WICN Concert Review: Wynton Marsalis
Written by Doug Hall on July 15, 2022
Wynton Marsalis Septet at Jimmy’s Jazz & Blues Club, 7/9/22
As Wynton Marsalis, the supremely gifted trumpeter, composer, and veteran band and orchestral leader of top-tier talent, approaches his 61st birthday, his career resume could also read, “ambassador and curator of jazz history.” He remains a driving force in the recognition of the seminal importance and influence of this original American art form. Currently, as artistic director of Jazz at Lincoln Center and bandleader of its orchestra, Marsalis’ vision and educational dedication have created a renaissance of related musical and outreach projects.
In a word, jazz has been richly cultivated and grown under his watch.
With his whirlwind career as a bandleader, performer, recording artist, and all projects in between, Marsalis is also now on tour, primarily with his Jazz at Lincoln Center Orchestra, both in the US and in Europe. But on a limited tour, listeners at Jimmy’s Jazz & Blues Club in Portsmouth N.H. were treated to a sold-out performance of his Wynton Marsalis Septet. The 2-set shows at Jimmy’s on July 9 and 10 offered the audience a special opportunity to hear his masterful trumpet playing alongside handpicked musicians, both combining lifelong musical friendships and his passion for discovering new talent.
These two evening shows also highlighted Jimmy’s state-of-the-art sound system, which in this intimate nightclub setting, allowed listeners to appreciate each instrument and solo, encouraging mindful attention to the stage.
Playing several compositions from his 2021 release The Democracy! Suite, Marsalis featured the exceptional younger musicians that represented the core featured instruments besides his trumpet (Sean Mason, piano; Chris Crenshaw, trombone; Chris Lewis, alto sax; and Abdias Armenteros, tenor & soprano sax). In addition, they were joined by two veteran musicians who have played with Marsalis since his youth, Carlos Henriquez on bass and Obed Calvaire on drums.
In a WICN interview before the show, Marsalis talked about his enthusiasm for these “kids” as he referred to them – all graduates from top music schools. “We have four young musicians with us who really can play…and as far as the main theme is concerned, we were just rehearsing, and Carlos (Henriquez) was just saying how well they play. So, I’m really just looking forward to playing with them because when you get musicians on this kind of level – it’s very rare.”
Ever present in his thoughts is the passing of the patriarch of his family, Ellis Marsalis (due to Covid complications), who was also a mentor musically and socially to all of his sons. The opening song to this release is Be Present, and it serves both as a reminder of how life is fleeting and a shout-out of recognition for all those on the frontlines of the pandemic, and those we have lost. An adaptation of Horace Silver’s Song for My Father, it bounces with a lovely upbeat melody and rhythm with a big band swing to it. During a song break, Marsalis spoke of the integrity that his father instilled in him, using a metaphor example of Ellis Marsalis playing in a near-empty venue, as if it were filled.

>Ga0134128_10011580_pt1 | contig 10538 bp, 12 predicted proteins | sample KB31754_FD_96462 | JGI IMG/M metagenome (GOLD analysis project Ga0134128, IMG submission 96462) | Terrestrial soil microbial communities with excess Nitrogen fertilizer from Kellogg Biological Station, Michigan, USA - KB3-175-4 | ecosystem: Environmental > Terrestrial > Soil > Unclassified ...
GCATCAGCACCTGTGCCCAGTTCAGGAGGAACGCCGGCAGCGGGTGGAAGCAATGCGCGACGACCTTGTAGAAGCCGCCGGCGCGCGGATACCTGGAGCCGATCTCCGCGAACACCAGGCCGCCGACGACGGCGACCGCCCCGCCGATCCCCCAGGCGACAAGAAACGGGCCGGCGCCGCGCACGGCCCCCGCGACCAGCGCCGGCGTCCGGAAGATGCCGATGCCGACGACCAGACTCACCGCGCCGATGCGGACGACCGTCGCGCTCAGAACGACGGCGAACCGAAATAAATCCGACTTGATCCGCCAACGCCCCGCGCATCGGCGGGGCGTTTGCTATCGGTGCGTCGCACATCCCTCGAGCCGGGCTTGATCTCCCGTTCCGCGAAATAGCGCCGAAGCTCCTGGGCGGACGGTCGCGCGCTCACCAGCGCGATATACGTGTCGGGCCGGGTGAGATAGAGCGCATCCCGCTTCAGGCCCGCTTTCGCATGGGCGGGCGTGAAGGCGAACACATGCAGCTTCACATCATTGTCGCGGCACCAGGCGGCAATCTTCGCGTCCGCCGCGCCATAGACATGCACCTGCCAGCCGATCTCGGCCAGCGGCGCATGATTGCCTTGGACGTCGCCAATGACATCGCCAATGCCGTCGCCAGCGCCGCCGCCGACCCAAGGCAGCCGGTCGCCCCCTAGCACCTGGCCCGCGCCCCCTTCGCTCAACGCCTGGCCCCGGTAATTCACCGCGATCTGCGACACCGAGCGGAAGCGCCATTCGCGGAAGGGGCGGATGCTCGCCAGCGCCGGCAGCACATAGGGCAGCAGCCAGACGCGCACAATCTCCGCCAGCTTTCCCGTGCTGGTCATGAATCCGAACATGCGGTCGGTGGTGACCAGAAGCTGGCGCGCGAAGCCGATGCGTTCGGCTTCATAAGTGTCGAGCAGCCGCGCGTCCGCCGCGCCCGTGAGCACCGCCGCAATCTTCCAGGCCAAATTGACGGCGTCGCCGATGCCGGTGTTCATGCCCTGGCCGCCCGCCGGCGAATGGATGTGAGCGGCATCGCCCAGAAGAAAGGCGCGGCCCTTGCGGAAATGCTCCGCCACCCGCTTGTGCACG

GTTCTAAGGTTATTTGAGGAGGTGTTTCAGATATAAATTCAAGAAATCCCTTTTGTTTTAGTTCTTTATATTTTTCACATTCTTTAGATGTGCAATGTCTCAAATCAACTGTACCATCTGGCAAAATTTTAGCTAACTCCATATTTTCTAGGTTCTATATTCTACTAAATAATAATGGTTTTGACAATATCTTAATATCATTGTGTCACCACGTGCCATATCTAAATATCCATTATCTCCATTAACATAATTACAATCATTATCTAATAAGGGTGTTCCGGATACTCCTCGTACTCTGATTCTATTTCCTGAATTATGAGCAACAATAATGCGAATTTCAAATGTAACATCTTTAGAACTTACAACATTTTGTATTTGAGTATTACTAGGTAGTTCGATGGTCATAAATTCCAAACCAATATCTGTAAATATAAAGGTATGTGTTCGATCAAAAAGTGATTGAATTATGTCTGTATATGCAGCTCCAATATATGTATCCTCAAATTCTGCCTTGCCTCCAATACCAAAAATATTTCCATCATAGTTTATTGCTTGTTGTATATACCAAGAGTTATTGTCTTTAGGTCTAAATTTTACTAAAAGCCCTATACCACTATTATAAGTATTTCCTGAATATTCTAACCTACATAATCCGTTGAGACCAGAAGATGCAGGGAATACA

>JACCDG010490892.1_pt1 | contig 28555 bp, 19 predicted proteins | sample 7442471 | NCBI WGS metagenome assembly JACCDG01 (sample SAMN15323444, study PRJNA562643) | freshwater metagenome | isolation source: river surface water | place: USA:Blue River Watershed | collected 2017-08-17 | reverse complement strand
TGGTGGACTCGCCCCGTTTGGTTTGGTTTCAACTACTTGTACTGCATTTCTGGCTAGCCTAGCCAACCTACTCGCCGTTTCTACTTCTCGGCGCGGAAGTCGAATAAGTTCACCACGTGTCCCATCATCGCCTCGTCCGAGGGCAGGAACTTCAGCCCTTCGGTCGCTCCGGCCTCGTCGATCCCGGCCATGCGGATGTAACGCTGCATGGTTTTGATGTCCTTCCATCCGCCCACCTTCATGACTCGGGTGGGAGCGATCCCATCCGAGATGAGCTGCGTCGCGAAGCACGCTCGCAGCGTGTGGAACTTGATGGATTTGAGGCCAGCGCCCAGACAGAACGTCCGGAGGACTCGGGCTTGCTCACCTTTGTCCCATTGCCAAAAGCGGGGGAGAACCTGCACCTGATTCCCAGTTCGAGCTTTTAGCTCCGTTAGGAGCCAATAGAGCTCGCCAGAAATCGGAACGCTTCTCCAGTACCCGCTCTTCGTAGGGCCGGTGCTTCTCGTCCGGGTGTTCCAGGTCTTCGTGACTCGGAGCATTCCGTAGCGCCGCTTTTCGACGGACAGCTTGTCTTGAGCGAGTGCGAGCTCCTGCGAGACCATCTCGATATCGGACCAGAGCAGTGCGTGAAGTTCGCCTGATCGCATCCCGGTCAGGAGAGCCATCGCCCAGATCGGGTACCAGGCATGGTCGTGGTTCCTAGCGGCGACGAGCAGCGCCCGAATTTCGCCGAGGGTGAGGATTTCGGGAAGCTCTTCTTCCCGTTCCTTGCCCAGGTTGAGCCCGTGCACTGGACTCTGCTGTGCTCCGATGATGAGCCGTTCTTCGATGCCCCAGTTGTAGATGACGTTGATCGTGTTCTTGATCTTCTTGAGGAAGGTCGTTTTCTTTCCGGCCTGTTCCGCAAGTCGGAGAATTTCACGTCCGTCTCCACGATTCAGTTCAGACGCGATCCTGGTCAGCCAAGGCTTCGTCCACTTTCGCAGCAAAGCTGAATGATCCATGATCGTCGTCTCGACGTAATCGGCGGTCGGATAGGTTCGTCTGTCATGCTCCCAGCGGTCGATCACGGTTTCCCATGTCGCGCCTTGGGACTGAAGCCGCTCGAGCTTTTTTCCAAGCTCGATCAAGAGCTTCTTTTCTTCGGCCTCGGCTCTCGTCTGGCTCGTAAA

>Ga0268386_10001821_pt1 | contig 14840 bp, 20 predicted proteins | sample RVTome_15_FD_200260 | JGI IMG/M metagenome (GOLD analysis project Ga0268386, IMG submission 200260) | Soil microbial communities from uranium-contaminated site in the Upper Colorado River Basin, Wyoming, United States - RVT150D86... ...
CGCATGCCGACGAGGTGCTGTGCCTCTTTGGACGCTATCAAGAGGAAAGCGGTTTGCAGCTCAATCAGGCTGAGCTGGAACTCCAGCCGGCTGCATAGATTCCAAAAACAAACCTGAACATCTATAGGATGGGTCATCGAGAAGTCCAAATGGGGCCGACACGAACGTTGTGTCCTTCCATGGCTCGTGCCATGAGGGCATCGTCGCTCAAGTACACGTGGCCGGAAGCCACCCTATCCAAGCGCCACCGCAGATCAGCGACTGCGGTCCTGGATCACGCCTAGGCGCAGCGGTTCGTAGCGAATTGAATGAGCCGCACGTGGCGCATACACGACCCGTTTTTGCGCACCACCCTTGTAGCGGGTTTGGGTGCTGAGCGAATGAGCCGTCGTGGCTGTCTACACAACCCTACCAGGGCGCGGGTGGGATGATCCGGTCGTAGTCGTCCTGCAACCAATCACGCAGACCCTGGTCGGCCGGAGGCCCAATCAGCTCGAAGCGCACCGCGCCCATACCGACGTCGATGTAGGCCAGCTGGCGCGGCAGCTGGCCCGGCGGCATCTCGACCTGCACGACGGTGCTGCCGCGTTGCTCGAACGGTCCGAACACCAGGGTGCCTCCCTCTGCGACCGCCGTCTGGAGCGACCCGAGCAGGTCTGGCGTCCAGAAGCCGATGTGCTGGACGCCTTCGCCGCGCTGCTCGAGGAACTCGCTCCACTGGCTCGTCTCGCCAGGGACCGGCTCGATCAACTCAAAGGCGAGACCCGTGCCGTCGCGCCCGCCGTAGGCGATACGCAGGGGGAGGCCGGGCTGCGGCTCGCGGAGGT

Another highlight of the evening’s performance was the composition It Come ‘Round ‘Gin, which speaks to the current social and political crisis in the U.S., and on stage Marsalis pointed out that he remembered in his community when elders remarked, “I remember when so and so happened and it came ‘round ‘gin.” Marsalis led on his horn with sublime tone and the younger horn players carried the melody forward, engaging a short solo between trumpet and Abdias Armenteros on saxophone. The next moment was turned over to Sean Mason on piano, who caressed the keyboard with trills of runs and light reflections to generate a stylish and joyous romp.
The set finale was the last selection on his The Democracy! Suite release, That’s When All Will See, asking for a final reflection on the current state of our country and a path forward. “The question that confronts us right now as a nation is, ‘Do we want to find a better way?’” Marsalis asks, using himself as an example of having his own ignorance. Reaching deep into his New Orleans roots, the sound of a Dixieland marching band ushers forward on stage, as if on the streets of the French Quarter. Trumpet and saxophones engaged with the exquisite melody, with a superlative lead by Chris Crenshaw on trombone. The backbone rhythm section of veterans Carlos Henriquez on stand-up bass and Obed Calvaire on drums keeps a driving groove. The song concludes with a beautiful finish, bringing the tempo down to a simple gospel chant, That’s When All Will See.